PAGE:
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1822.

The alienage of James Dunlap being fully proved,

d the l f Virginia iring, as indispensabl Blight, Les and the laws of virginia requiring, as indispensable

See w. Rochester.

to his citizenship, that he should take the oath of fidelity to the commonwealth, in a Court of record, of which the Clerk is directed to grant a certificate, we do not think that this fact, which, had it taken place, must appear on record, ought to be presumed, unless there were some other fact, such as holding an office of which citizens alone were capable, or which re. quired an oath of fidelity, from which it might be inferred. In favour of long possession, in favour of strong apparent equity, much may be presumed; but in a case where the presumption would defeat possession, where the equity is doubtful, where the parties rely upon strict law, Courts will becautious how they lean in favour of presuming that which does not appear, and which might be shown by a record. The Circuit Court has declined giving the instruction which was required; but, on this point, has given no counter instruction, and has assigned no reason for refusing that which was required. It may have been, that the presumption in favour of a deed from John Dunlap so entirely balances the presumption in favour of the citizenship of James, as to prevent the allowance of either. If James Dunlap could not be considered as a citizen at the time of his death, the plaintiffs have no title; and the only remaining question arising on the bill of exceptions, is, was the defendant restrained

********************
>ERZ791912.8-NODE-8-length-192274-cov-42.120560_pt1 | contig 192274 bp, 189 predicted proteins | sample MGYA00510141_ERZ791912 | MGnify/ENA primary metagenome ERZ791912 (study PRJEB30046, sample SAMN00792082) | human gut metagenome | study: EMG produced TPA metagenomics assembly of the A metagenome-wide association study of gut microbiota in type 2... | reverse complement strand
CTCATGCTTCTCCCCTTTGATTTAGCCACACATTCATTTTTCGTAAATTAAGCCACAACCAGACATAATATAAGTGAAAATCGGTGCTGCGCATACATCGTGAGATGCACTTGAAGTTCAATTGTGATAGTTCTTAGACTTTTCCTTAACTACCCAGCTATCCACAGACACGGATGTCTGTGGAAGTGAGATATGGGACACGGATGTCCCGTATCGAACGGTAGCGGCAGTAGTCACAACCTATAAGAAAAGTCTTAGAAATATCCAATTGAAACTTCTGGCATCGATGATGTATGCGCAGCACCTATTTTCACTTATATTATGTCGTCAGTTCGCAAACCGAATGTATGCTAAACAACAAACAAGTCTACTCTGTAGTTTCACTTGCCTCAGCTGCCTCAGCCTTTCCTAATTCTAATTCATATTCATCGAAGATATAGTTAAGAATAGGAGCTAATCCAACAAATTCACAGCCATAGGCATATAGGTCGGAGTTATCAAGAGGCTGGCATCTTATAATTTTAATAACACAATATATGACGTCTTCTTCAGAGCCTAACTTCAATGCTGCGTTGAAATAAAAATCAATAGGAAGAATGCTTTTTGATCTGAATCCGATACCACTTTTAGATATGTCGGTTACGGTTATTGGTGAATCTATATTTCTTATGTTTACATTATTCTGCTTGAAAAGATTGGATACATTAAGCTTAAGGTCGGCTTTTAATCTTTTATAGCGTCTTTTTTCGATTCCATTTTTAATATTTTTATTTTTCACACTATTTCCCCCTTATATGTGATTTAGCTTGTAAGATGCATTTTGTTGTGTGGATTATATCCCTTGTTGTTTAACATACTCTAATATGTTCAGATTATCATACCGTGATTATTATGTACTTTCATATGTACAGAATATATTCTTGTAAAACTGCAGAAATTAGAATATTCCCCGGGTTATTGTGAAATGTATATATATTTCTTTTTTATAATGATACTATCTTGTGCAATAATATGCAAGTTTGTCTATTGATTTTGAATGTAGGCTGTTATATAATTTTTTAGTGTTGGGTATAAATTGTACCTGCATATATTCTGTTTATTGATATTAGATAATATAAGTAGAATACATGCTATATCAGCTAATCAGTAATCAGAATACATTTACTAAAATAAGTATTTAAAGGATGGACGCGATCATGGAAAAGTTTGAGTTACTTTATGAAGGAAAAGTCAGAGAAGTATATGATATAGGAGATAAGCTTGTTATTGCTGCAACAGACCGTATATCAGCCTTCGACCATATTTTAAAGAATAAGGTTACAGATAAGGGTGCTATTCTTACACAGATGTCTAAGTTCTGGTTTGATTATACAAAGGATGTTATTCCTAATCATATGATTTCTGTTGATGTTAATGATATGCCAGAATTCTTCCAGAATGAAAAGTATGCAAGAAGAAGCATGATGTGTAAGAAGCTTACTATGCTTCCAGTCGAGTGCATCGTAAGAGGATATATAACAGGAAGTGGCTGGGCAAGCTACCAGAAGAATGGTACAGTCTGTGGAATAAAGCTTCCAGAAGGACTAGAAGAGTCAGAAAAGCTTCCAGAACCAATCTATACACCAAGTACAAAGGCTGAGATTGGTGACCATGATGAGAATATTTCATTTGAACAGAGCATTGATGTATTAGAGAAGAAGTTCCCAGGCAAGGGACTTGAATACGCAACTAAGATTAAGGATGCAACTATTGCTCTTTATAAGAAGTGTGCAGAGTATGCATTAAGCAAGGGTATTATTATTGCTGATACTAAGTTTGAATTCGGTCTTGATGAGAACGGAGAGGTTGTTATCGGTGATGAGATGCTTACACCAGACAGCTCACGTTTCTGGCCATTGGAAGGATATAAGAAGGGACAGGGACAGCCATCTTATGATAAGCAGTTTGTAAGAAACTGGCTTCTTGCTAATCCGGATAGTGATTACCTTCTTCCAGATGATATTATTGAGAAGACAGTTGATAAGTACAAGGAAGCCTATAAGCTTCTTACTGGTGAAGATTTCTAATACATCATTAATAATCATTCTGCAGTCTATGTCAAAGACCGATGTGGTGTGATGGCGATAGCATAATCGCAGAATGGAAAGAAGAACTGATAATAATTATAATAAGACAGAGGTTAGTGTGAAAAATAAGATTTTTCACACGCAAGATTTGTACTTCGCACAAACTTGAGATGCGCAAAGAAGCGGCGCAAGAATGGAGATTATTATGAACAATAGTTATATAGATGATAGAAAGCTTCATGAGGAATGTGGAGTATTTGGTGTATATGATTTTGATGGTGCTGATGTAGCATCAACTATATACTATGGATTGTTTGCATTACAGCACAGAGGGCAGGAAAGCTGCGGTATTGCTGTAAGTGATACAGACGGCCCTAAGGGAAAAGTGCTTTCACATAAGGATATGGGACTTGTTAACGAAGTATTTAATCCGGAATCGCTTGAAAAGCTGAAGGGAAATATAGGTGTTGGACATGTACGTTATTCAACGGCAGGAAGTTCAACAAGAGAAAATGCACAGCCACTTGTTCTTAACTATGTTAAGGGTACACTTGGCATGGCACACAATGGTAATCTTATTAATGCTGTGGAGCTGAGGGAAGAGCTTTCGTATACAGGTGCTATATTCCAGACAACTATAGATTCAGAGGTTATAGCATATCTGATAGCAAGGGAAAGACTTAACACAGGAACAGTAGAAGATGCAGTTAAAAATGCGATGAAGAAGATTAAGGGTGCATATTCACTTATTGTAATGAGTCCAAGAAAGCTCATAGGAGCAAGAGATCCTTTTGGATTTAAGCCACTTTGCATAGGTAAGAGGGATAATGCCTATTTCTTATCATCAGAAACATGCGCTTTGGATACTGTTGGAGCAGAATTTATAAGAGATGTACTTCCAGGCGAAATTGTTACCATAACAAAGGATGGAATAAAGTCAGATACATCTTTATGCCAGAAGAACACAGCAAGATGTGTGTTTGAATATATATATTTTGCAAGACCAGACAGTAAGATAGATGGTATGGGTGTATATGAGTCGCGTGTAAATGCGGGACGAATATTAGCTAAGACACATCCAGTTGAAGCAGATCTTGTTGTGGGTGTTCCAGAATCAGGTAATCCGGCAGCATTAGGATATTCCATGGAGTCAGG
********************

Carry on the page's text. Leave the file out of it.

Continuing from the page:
on the principle of estoppel, or any other princi-
ple, from resisting their claim.
It is contended that he is so restrained, because
John Dunlap sold to Hunter, and Hunter has con-
veyed to the present defendant.
It is very certain, that these sales do not create a
legal estoppel. The defendant has executed no deed
to prevent him from averring and proving the truth of
the case. If he is bound in law to admit a title which